Celebracion! Administration Lifts Restrictions on Cuban Cigars and Rum.
PHOTO: The famed Cohiba cigars, made in Cuba. (Photo via Facebook)
That collective whooping and cheering you heard this morning, however muffled it might have been, came in a rare show of approval for a government edict.
The Obama Administration has lifted the restrictions on the amount of Cuban cigars and rum you can bring back to the United States, setting off celebrations among connoisseurs of both the well-known alcohol and tobacco products made on the island.
Current restrictions limit travelers to bringing back just $100 in combined value of rum and cigars from Cuba, though certainly many have tried to slip through customs with more.
The new restrictions? There are none.
American visitors to Cuba can now bring back an unlimited amount of cigars and rums.
"This directive takes a comprehensive and whole-of-government approach to promote engagement with the Cuban government and people, and make our opening to Cuba irreversible," President Obama said in a statement issued by The White House.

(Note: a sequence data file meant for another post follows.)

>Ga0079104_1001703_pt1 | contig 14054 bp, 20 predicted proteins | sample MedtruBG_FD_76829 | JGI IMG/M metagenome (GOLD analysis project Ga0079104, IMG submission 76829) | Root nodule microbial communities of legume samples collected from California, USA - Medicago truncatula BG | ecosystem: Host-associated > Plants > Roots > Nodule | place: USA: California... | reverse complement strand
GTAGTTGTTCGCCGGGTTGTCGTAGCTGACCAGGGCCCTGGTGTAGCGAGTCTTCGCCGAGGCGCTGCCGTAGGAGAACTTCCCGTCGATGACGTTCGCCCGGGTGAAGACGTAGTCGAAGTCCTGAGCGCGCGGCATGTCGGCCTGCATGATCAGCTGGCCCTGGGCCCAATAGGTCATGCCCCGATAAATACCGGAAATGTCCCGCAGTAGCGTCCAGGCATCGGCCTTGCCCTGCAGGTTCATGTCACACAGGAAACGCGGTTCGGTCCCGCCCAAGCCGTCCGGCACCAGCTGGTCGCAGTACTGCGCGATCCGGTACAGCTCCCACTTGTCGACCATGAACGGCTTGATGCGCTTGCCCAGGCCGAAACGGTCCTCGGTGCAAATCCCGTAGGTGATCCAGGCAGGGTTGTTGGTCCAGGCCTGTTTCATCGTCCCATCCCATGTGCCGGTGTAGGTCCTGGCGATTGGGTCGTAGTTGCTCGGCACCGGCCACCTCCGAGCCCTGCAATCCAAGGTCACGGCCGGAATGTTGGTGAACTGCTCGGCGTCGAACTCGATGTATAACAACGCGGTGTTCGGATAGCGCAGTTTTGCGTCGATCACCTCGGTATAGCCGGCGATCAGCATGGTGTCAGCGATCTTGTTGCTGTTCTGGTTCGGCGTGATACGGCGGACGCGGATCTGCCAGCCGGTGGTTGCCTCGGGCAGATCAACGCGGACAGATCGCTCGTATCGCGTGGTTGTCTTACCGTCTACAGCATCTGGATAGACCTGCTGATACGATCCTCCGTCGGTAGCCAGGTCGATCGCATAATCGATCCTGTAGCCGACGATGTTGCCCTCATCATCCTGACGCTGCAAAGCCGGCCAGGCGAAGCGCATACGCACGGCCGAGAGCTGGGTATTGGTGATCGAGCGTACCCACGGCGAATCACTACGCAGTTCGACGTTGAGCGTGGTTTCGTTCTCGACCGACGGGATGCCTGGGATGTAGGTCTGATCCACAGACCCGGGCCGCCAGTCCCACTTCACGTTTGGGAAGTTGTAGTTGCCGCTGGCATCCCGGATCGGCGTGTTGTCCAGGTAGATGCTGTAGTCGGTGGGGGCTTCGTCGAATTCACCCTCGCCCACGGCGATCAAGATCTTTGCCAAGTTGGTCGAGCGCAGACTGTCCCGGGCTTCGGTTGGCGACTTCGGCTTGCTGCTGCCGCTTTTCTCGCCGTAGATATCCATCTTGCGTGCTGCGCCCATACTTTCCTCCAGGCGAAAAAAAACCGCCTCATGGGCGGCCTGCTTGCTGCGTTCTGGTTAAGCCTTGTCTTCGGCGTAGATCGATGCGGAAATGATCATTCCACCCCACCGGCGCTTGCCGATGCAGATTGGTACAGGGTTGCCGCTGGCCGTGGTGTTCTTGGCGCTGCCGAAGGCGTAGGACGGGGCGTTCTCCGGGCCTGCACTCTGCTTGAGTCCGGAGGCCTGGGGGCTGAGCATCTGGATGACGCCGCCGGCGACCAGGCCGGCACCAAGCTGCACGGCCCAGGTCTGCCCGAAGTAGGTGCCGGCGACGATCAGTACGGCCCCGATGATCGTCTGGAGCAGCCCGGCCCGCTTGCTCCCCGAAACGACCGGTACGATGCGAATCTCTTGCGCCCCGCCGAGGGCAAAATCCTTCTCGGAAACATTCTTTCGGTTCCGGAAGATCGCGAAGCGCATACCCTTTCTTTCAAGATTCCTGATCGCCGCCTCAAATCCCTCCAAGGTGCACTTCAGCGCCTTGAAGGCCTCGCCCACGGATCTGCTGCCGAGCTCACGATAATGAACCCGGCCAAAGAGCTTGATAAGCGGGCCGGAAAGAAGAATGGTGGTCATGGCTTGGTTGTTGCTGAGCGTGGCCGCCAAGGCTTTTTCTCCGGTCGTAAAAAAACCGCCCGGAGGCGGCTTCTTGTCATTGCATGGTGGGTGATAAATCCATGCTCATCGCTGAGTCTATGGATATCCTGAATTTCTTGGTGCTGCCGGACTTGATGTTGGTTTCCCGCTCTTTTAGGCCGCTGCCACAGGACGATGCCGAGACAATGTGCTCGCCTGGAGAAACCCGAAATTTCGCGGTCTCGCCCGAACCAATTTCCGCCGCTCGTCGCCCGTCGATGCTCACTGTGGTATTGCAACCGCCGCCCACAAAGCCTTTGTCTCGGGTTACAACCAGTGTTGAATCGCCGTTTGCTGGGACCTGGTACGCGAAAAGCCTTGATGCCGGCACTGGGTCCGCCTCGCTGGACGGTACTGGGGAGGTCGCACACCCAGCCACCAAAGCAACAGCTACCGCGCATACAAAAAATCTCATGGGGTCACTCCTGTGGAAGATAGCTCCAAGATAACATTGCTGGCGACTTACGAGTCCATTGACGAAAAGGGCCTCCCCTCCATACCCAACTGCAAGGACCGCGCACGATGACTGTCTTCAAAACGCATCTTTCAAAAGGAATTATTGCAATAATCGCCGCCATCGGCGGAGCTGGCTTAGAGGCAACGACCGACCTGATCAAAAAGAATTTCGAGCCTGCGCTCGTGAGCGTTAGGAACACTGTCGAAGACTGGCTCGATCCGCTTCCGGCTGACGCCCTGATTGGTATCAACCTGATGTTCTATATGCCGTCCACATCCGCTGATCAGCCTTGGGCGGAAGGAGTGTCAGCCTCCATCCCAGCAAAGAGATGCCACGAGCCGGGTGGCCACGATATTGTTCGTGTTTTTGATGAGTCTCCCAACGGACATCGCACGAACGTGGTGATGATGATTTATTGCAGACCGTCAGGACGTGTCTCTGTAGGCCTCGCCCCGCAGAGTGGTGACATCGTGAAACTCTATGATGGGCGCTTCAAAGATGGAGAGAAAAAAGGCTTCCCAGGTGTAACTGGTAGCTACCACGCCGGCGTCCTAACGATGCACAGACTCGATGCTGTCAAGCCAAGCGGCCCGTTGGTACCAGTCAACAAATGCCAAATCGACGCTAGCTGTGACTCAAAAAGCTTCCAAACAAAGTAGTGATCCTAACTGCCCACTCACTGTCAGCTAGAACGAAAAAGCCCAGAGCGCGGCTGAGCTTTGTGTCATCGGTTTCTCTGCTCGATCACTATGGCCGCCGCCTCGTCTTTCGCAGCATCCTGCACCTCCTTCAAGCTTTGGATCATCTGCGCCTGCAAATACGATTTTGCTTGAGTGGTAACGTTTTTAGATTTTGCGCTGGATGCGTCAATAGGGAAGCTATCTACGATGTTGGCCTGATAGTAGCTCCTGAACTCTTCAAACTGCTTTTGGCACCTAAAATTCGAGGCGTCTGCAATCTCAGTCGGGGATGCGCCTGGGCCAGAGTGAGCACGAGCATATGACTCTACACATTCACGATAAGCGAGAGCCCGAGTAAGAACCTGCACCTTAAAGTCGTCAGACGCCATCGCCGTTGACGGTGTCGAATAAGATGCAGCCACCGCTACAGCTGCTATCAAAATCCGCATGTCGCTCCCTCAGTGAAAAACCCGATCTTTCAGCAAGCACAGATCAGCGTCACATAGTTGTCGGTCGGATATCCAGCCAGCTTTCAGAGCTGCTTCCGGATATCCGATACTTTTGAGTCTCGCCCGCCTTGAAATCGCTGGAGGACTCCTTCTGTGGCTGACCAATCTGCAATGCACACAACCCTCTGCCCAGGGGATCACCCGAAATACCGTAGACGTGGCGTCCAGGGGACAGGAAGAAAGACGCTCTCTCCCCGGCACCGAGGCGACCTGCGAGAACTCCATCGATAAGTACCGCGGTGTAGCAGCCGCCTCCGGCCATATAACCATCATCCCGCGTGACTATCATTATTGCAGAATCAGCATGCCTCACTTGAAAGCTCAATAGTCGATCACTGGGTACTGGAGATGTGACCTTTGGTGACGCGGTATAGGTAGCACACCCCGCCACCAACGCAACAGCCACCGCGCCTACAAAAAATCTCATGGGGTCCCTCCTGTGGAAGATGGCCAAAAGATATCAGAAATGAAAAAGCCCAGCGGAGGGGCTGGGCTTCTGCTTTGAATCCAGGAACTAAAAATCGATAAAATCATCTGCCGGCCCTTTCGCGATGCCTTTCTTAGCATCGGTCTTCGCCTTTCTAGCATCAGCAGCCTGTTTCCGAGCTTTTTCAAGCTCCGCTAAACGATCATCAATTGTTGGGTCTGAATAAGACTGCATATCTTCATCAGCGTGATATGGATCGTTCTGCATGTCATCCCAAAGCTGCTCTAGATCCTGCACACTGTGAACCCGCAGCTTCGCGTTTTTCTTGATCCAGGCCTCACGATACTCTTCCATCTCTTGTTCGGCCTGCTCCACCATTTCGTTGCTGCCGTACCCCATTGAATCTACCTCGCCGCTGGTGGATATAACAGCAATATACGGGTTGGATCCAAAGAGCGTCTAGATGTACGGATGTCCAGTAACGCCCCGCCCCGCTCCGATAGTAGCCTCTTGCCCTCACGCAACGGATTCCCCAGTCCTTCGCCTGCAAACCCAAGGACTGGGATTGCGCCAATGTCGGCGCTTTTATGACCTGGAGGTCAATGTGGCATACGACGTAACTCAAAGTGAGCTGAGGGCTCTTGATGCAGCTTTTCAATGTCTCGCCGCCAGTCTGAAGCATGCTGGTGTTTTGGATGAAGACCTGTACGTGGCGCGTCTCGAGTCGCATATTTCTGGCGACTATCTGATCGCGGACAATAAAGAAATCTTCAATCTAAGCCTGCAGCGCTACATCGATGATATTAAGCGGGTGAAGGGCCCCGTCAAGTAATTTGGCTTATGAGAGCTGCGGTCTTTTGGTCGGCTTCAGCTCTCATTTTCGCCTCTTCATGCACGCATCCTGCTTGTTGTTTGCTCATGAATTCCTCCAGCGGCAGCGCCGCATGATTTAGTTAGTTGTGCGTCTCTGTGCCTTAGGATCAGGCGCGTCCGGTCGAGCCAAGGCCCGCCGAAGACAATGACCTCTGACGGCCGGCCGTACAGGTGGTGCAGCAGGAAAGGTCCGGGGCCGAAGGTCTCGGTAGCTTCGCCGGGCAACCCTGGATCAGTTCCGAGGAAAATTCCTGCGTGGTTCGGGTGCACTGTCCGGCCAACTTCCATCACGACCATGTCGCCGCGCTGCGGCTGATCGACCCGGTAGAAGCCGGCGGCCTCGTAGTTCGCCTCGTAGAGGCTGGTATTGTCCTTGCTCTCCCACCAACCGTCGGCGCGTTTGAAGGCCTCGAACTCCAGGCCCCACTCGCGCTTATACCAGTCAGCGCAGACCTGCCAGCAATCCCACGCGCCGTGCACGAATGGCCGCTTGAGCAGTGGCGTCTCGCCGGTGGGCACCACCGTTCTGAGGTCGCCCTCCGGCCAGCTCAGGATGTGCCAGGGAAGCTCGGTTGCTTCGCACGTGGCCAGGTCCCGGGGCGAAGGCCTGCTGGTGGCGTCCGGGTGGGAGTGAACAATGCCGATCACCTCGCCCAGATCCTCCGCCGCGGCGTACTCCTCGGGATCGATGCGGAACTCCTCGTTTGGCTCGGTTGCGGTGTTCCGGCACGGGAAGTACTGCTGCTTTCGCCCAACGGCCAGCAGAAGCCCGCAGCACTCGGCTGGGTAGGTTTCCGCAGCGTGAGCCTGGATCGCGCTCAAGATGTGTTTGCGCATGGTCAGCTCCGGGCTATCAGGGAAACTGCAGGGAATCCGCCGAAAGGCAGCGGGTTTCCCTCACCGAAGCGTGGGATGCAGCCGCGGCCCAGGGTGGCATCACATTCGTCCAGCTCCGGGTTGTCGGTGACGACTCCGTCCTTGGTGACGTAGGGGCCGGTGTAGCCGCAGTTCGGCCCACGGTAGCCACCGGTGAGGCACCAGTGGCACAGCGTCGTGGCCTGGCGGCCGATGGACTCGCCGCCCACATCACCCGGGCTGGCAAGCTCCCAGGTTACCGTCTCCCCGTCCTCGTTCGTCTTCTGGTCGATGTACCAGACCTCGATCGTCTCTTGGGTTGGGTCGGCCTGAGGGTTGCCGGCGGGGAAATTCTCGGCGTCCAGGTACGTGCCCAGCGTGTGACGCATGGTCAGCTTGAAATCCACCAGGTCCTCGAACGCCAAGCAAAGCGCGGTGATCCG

But there will be one small, well, let’s not call it a restriction or a limit as much as a potential roadblock – finances.
Cuban cigars, like the famed Cohiba, can be as much as $100 for a single cigar. Cuban rum and cigars will be subject to the same duties as alcohol and tobacco from other countries, and Americans are also now permitted to buy those Cuban products in other countries and bring them back to the U.S.
There will be no online merchandising, so you will have to travel to Cuba or any of the other Caribbean islands that sell the products.
Still, it’s a big day for many who throw caution to the wind when it comes to these vices.
Ever since the President restored diplomatic relations with Cuba in December 2014, the restrictions on trade and travel have slowly been easing. The new edict on rum and cigars was part of a package of changes from the U.S. Treasury Dept. to increase trade with Cuba.
The restrictions on the types of trips American travelers can take to Cuba is still limited to 12 categories, including educational and journalism, and none of which include a straight tourist trip or vacation. Many have been able to get around that, however.
"The Treasury Department has worked to break down economic barriers in areas such as travel, trade and commerce, banking, and telecommunications," Treasury Secretary Jacob Lew said in a statement. "Today’s action builds on this progress by enabling more scientific collaboration, grants and scholarships, people-to-people contact, and private sector growth."
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